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What may cost more (or less) in 2019?

| February 01, 2019
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Rising interest rates, falling oil prices, increasing healthcare costs and a softening housing market are among many economic factors that may trickle down to your wallet in 2019. While economic conditions are always subject to change, understanding what may cost more, less, or stay about the same in the months ahead—and why— can help you refine your budget and spending plan in the new year.

What may cost more in 2019? In December, the Federal Reserve (“Fed”) raised the central bank's benchmark interest rate to a range of 2.25% to 2.5%, marking the fourth rate hike of 2018 and the ninth increase since the Fed began raising rates from near-zero three years ago.1 As a result, consumers can expect to see higher interest rates in 2019 for revolving credit card debt as well as auto, mortgage and personal loans.

While rising interest rates may trigger a slight drop in home prices, home inventory fell nearly 5% in the fourth quarter of 2018, resulting in fewer homes available to buyers.2 In addition, rising rates are expected to make mortgages more expensive. Realtor.com estimates the rate for a 30-year mortgage to reach 5.50% by the end of 2019, while real-estate firm Zillow estimated that it could hit 5.80% by year-end. Taking a more moderate stance, mortgage liquidity provider Fannie Mae is predicting that rates will only increase to 5% in 2019.3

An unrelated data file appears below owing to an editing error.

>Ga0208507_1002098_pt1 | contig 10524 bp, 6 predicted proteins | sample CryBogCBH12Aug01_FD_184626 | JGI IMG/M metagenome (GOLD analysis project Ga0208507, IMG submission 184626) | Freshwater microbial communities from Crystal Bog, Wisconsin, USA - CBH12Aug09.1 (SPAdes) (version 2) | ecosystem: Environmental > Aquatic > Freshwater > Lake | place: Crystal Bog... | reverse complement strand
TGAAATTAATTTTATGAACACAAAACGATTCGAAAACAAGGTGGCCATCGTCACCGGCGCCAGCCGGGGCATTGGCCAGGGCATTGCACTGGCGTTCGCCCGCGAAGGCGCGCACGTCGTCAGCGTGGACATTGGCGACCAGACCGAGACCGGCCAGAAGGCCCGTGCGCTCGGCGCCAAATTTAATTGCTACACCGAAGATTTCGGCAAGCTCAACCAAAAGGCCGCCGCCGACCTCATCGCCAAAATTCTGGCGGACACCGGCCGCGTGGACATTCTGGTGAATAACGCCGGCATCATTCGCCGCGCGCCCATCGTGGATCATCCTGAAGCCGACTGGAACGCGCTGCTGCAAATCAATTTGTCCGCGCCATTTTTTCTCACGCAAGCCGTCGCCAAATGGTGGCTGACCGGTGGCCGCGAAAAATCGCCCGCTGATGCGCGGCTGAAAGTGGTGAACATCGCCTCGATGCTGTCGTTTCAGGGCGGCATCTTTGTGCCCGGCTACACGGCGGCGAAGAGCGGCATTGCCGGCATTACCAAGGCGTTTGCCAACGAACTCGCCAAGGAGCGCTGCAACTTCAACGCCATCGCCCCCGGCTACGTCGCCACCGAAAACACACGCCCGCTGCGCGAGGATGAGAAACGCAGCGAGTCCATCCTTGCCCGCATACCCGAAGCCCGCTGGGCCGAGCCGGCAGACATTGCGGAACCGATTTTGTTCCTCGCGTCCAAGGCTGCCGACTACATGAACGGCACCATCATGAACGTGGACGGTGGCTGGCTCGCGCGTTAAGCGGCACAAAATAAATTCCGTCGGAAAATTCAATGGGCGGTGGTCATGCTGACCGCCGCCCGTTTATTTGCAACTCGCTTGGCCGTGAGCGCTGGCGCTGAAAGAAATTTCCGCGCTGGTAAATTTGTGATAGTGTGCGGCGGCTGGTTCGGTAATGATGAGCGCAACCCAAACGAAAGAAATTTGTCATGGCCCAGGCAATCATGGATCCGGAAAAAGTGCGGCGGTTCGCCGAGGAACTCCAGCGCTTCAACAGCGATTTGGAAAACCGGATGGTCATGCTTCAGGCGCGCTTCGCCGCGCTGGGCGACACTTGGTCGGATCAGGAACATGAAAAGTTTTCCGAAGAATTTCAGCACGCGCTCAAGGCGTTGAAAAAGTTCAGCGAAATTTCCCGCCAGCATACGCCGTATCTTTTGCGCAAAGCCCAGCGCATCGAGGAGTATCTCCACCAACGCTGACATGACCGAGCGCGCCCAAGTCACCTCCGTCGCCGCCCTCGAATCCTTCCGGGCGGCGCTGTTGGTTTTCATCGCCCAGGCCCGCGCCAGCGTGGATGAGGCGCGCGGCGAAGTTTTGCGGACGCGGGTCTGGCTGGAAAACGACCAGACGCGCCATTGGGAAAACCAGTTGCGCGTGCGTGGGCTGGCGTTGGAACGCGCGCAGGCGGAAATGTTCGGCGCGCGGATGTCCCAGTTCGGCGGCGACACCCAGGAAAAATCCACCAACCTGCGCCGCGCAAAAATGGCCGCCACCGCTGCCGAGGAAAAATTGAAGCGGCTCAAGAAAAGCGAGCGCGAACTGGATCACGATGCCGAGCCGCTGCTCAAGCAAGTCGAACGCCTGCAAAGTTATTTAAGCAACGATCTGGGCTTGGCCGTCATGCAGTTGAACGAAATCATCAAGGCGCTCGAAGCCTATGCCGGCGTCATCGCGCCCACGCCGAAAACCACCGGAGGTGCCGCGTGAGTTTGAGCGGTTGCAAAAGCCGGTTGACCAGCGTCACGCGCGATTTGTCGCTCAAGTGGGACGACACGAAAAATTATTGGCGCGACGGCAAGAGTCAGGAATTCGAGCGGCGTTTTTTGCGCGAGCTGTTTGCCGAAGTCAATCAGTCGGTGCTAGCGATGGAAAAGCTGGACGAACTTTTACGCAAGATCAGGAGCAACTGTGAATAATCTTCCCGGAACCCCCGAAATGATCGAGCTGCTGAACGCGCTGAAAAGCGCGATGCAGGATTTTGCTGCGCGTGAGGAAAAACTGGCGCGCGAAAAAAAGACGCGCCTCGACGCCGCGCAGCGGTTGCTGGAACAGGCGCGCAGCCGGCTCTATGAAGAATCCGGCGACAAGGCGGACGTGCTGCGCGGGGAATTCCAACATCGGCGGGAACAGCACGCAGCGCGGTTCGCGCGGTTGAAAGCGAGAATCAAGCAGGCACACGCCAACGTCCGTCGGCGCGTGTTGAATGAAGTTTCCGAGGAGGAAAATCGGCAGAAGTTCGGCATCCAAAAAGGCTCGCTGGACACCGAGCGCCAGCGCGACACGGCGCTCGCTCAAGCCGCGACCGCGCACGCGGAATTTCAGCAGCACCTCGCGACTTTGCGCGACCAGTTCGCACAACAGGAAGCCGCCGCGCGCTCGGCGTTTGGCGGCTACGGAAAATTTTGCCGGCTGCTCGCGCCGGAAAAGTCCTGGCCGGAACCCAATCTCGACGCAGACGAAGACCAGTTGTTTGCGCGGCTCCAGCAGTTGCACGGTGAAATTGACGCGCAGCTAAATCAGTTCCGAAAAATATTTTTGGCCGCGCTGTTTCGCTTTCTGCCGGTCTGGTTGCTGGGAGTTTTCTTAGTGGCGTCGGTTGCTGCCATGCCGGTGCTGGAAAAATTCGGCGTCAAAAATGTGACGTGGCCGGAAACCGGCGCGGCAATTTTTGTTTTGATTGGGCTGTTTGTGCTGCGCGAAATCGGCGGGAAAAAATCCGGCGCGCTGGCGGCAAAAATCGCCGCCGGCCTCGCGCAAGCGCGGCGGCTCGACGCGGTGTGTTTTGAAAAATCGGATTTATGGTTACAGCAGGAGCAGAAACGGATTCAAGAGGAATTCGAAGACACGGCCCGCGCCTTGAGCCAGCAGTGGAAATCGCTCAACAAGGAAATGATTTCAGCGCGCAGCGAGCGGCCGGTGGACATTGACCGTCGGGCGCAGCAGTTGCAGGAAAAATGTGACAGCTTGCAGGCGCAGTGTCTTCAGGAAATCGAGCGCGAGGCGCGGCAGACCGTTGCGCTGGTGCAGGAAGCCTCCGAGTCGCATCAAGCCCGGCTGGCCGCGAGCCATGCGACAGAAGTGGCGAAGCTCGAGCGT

According to the Center for Automotive Research, new car prices are expected to rise in 2019, due in part to proposed tariffs on aluminum and steel. Prices for used vehicles could also go up if more consumers decide to buy pre-owned rather than new cars and trucks.4

Healthcare costs are projected to grow 1% faster than the Gross Domestic Product (GDP) in 2019.5 In addition, the standard monthly premium for Medicare Part B increased $1.50 over 2018 rates and the annual deductible for Medicare Part B beneficiaries increased from $183 in 2018 to $185 in 2019. However, for a majority of Medicare beneficiaries, these increases will be offset by the annual Social Security cost-of-living adjustment of 2.8% in 2019.6

What may cost less or stay the same? For the first time in three years, annual prices at the pump are expected to decrease from the previous year. In January 2019, drivers will enjoy the lowest price of the year with an average cost of $2.35 per gallon, according to GasBuddy, an app that provides information on fuel prices and availability at nearby stations. Prices in May are expected to average $2.97 per gallon, making it the most expensive month of the year.7Other spending categories are expected to remain relatively stable, with little change from 2018 prices, including groceries and tech gadgets.4

To learn more about creating a spending plan for retirement, contact the office to schedule an appointment.

1https://www.bankrate.com/banking/federal-reserve/fomc-recap/
2https://www.marketwatch.com/press-release/trulia-reports-housing-inventory-falls-nearly-5-percent-nationwide-as-2018-closes-2018-12-20
3https://www.marketwatch.com/story/why-2019-wont-lead-to-a-home-buyers-market-2018-11-28
4https://money.usnews.com/money/personal-finance/spending/articles/what-will-cost-more-and-less-next-year
5https://www.cms.gov/newsroom/press-releases/cms-office-actuary-releases-2017-2026-projections-national-health-expenditures
6https://www.usatoday.com/story/money/personalfinance/2018/10/12/medicare-premiums-going-up-what-expect-pay/1618044002/
7https://www.usatoday.com/story/money/cars/2019/01/01/gas-prices-forecast-lower-019/2415022002/

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